Proceedings of The Physiological Society

Physiology 2015 (Cardiff, UK) (2015) Proc Physiol Soc 34, PC133

Poster Communications

Similarity and differences in action of high-energy photon and proton irradiation on vascular function in rats

A. I. Soloviev1, T. Novokhatska1, K. Klymenko1, I. Monchak1, A. Khromov1, N. Dobrelya1, O. Pavlova1, A. Valkov2, A. Piskarev2, P. Nolan3, P. Pusa3, A. Nahum4

1. Institute of Pharmacology and Toxicology, Kiev, Ukraine. 2. Institute for Nuclear Researches, Kiev, Ukraine. 3. Liverpool University, Liverpool, United Kingdom. 4. Clatterbridge Cancer Center, Clatterbridge, United Kingdom.

The patients with neoplasm receiving photon or hadrons therapy (PT/HT) can develop unwanted side cardio-vascular effects. Up to date there have been no studies that directly compare acute effects of PT and HT on vascular function. That is why comparison of these effects is the main goal of this study. Experimental design comprised outward macroscopic potassium currents (IKo) measurements provided in single rat aortic smooth muscle (SM) cells using whole-cell patch clamp technique, isolated aortic rings endothelium-dependent acetylcholine (Ach)-induced vascular relaxations (contractile recordings), Langendorff-perfused hearts and non-invasive systolic arterial blood pressure (BP) measurements. Photons were delivered using 60Co gamma-rays (0.8 Gy min-1,TGT ROCUS M). The particle irradiation was done using 60-MeV energy proton beam accelerated in the U-240 isochronous cyclotrone. Particle beam parameters were established on the basis of modeling data using semiimperical model of Ziegel, Biersack and Littmark (1985). We take into account the average values of the tissue density and element composition in the irradated arrea. Rats were exposed to a total absorbed dose of 6 Gy in both kinds of irradiation impact and then were euthanized on 9 day following the irradiation. Both PT and HT led to an increased SM sensitivity to alpha-agonist arterenol while amplitudes of Ach-induced relaxations had decreased. PT decreased the maximal Ach-induced relaxation (Rmax) on 9th day post-irradiation from 91±2% in a control to 80±3 vs 53±3% under HT (pD2 was 7.8±0.2 in a control, 7.0±0.02 and 6.9±0.04 under PT and HT, respectively, n=14, P<0.05). It is important to note that PT led to decrease in Rmax on the 30th day post-irradiation up to 51±3%, i.e. this value is close to that seen on 9th day after HT. After 9d IKo, which is mainly due to current through Maxi-K+ channels, from cells underwent PT and HT have been reduced from control 32±2 pA/pF to 18±1 pA/pF and to 10±1 pA/pF at +70 mV, respectively (n=7, p<0.05).The voltage-dependens of activation (V1/2) was shifted to more positive voltages and the activation kinetics were slower in the HT treated cells compared with PT and control. The HT was without significant effect on systolic BP in rats (128±8 mm Hg vs 122±8 mm Hg in a control) while PT produced significant hypertension development on the 9th day of post-irradiation (158± 6mm Hg vs 126±8 mm Hg in a control, n=7, p<0.05). Both HT and PT were without effect on cardiac contractility in Langendorff-perfused rat hearts. Thus, effects of PT and HT on vascular function are in substantially the same direction, except arterial blood pressure, but their intensity differs significantly. The data obtained provide new relevant information on the impact of the different radiation species on vascular tissues.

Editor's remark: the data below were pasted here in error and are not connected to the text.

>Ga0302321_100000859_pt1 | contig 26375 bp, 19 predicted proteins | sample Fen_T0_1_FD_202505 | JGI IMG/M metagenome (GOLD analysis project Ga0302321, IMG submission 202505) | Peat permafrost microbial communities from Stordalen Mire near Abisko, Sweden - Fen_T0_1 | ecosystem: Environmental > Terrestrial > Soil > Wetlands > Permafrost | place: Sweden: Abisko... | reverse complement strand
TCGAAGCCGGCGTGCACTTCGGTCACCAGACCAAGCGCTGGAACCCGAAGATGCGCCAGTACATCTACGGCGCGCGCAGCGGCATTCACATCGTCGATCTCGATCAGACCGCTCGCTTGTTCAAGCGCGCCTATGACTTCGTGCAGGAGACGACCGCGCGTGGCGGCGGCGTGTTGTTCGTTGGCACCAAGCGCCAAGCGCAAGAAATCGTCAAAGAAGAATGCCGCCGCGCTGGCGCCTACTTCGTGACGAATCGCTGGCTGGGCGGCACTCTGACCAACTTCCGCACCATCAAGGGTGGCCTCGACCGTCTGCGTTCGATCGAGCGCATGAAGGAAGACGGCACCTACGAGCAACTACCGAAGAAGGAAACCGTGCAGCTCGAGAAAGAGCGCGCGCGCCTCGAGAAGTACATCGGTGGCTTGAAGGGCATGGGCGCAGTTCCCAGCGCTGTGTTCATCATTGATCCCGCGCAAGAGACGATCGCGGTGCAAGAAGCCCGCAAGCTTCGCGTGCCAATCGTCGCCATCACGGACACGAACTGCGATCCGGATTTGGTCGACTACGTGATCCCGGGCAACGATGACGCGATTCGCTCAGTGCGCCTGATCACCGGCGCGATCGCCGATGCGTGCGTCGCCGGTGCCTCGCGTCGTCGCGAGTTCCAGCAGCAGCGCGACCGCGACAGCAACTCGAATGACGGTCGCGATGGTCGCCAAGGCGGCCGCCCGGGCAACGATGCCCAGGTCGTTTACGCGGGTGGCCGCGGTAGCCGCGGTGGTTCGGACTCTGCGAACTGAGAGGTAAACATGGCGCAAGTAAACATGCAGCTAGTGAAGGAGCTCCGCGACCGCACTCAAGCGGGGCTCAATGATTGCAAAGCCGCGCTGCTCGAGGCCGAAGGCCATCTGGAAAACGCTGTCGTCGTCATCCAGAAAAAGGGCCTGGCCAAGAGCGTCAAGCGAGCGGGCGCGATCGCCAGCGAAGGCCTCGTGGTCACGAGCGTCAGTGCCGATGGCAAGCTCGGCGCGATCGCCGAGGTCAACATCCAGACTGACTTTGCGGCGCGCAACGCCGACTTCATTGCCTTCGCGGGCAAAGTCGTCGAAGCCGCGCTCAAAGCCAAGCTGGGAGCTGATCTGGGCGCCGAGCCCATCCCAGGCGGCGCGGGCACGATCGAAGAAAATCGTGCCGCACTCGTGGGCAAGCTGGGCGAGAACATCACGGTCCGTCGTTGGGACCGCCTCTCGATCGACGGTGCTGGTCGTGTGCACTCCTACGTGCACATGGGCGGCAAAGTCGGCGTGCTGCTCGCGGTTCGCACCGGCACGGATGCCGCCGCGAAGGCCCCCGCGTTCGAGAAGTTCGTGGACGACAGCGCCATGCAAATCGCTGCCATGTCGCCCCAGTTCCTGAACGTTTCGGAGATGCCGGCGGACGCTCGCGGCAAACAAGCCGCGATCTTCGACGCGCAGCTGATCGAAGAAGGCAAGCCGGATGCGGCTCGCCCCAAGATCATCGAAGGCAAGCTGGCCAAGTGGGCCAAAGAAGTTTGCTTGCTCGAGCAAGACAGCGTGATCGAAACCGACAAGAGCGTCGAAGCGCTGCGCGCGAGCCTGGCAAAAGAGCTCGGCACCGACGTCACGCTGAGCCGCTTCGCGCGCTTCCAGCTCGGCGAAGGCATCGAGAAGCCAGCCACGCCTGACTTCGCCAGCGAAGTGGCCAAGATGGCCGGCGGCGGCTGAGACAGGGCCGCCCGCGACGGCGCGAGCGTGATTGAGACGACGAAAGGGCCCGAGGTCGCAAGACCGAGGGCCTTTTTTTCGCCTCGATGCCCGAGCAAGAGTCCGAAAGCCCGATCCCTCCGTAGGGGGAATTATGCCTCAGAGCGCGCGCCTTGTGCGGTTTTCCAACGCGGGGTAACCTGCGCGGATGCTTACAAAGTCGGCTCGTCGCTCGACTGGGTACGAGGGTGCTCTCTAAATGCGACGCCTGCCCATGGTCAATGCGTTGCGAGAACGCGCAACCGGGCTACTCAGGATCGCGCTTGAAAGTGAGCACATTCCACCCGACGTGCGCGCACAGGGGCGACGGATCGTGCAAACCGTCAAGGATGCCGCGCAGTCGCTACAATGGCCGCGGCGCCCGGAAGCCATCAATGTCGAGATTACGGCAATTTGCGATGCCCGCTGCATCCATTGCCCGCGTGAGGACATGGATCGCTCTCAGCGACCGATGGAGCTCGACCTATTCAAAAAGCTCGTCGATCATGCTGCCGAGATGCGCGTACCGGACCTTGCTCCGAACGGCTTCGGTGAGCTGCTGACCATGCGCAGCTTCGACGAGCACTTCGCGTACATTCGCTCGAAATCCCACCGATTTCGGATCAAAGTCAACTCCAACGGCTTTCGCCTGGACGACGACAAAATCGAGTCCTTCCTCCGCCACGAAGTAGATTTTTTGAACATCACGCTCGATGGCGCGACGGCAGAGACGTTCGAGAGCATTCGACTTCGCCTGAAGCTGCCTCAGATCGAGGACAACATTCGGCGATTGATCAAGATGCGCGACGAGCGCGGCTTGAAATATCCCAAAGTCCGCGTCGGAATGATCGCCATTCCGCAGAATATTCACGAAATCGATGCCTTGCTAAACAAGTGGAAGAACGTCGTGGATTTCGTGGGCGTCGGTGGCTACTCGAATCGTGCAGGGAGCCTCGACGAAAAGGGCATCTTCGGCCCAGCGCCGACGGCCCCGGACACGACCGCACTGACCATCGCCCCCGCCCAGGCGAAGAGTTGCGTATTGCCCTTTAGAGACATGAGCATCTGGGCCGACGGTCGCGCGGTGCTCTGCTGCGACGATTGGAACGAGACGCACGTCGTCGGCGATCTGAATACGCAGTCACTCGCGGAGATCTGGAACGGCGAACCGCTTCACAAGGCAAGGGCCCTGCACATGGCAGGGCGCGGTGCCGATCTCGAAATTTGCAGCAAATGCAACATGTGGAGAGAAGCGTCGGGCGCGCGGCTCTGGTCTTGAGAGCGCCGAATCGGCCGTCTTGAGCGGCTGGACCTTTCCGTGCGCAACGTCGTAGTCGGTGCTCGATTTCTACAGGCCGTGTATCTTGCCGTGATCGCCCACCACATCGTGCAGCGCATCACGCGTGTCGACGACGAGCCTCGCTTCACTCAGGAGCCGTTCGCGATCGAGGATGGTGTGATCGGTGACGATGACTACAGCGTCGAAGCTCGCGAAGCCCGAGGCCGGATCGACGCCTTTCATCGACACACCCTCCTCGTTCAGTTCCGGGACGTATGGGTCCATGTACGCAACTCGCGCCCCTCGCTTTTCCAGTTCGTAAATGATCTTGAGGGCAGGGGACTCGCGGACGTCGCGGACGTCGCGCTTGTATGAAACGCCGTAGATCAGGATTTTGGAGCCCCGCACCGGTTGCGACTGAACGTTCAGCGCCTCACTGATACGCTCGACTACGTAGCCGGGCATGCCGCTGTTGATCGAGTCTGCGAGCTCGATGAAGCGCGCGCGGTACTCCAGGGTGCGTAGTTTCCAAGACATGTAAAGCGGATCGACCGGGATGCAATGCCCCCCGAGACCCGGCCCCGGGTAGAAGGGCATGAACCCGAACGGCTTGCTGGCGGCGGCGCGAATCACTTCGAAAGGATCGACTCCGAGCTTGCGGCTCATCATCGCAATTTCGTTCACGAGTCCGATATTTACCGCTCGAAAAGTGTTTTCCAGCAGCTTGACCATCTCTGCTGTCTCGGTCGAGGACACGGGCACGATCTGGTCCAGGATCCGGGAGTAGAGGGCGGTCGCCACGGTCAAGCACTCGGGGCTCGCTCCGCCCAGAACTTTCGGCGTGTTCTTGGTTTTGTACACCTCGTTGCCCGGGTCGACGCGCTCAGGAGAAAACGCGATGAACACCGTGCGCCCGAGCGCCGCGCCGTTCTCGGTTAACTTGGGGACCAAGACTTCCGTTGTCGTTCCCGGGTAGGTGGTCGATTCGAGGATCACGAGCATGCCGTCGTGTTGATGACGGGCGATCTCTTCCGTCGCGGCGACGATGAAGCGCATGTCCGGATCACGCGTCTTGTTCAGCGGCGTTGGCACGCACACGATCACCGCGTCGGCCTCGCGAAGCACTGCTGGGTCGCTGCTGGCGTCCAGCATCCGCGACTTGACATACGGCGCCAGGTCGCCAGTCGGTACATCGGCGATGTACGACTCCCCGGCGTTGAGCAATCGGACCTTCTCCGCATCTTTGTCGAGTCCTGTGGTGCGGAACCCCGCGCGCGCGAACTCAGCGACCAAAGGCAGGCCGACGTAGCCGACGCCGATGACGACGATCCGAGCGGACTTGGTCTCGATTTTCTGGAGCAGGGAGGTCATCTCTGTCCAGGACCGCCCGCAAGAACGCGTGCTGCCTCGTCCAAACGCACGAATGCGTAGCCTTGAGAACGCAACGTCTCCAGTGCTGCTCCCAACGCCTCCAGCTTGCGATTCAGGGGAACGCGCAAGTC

Where applicable, experiments conform with Society ethical requirements